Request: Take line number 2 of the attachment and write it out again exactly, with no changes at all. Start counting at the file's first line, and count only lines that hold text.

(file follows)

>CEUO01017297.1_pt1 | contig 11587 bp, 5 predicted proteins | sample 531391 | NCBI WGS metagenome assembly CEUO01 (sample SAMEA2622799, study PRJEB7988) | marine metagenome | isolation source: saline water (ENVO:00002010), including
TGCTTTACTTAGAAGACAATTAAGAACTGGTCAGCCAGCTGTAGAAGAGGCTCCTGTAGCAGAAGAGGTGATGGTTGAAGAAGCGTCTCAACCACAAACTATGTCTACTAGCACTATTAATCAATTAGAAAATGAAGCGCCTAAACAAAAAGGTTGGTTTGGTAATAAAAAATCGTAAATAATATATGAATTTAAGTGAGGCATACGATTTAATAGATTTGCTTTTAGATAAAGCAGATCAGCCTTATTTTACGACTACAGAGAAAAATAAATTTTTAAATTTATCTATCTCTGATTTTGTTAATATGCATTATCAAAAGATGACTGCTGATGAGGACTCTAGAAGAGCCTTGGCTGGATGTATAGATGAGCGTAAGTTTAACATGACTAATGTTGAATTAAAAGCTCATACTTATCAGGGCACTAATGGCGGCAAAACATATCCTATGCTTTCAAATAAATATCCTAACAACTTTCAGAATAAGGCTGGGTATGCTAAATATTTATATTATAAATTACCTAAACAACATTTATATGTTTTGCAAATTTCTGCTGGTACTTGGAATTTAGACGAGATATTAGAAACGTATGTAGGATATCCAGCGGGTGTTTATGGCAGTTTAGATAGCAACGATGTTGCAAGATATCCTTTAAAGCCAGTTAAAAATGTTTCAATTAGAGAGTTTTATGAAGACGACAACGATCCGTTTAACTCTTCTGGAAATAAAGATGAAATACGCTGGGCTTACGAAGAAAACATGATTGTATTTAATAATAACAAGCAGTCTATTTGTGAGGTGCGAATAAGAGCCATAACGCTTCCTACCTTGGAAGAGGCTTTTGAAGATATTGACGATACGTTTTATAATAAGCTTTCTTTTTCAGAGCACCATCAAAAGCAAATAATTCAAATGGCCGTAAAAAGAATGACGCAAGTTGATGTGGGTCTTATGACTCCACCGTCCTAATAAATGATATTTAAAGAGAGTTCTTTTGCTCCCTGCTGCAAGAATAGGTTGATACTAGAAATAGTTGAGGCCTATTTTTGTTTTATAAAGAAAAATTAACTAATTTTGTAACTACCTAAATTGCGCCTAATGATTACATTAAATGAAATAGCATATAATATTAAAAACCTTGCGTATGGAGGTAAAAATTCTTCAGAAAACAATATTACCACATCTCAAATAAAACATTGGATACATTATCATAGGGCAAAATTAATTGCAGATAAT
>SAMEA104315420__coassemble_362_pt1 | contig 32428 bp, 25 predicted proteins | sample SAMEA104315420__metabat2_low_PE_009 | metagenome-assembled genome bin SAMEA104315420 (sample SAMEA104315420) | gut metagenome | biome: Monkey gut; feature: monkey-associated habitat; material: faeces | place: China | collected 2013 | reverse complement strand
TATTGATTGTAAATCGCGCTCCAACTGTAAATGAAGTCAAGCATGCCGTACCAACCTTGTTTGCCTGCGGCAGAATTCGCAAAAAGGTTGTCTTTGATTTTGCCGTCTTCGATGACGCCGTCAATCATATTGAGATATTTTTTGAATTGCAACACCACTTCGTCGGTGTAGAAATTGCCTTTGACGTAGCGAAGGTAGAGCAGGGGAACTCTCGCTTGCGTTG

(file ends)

TGCTTTACTTAGAAGACAATTAAGAACTGGTCAGCCAGCTGTAGAAGAGGCTCCTGTAGCAGAAGAGGTGATGGTTGAAGAAGCGTCTCAACCACAAACTATGTCTACTAGCACTATTAATCAATTAGAAAATGAAGCGCCTAAACAAAAAGGTTGGTTTGGTAATAAAAAATCGTAAATAATATATGAATTTAAGTGAGGCATACGATTTAATAGATTTGCTTTTAGATAAAGCAGATCAGCCTTATTTTACGACTACAGAGAAAAATAAATTTTTAAATTTATCTATCTCTGATTTTGTTAATATGCATTATCAAAAGATGACTGCTGATGAGGACTCTAGAAGAGCCTTGGCTGGATGTATAGATGAGCGTAAGTTTAACATGACTAATGTTGAATTAAAAGCTCATACTTATCAGGGCACTAATGGCGGCAAAACATATCCTATGCTTTCAAATAAATATCCTAACAACTTTCAGAATAAGGCTGGGTATGCTAAATATTTATATTATAAATTACCTAAACAACATTTATATGTTTTGCAAATTTCTGCTGGTACTTGGAATTTAGACGAGATATTAGAAACGTATGTAGGATATCCAGCGGGTGTTTATGGCAGTTTAGATAGCAACGATGTTGCAAGATATCCTTTAAAGCCAGTTAAAAATGTTTCAATTAGAGAGTTTTATGAAGACGACAACGATCCGTTTAACTCTTCTGGAAATAAAGATGAAATACGCTGGGCTTACGAAGAAAACATGATTGTATTTAATAATAACAAGCAGTCTATTTGTGAGGTGCGAATAAGAGCCATAACGCTTCCTACCTTGGAAGAGGCTTTTGAAGATATTGACGATACGTTTTATAATAAGCTTTCTTTTTCAGAGCACCATCAAAAGCAAATAATTCAAATGGCCGTAAAAAGAATGACGCAAGTTGATGTGGGTCTTATGACTCCACCGTCCTAATAAATGATATTTAAAGAGAGTTCTTTTGCTCCCTGCTGCAAGAATAGGTTGATACTAGAAATAGTTGAGGCCTATTTTTGTTTTATAAAGAAAAATTAACTAATTTTGTAACTACCTAAATTGCGCCTAATGATTACATTAAATGAAATAGCATATAATATTAAAAACCTTGCGTATGGAGGTAAAAATTCTTCAGAAAACAATATTACCACATCTCAAATAAAACATTGGATACATTATCATAGGGCAAAATTAATTGCAGATAAT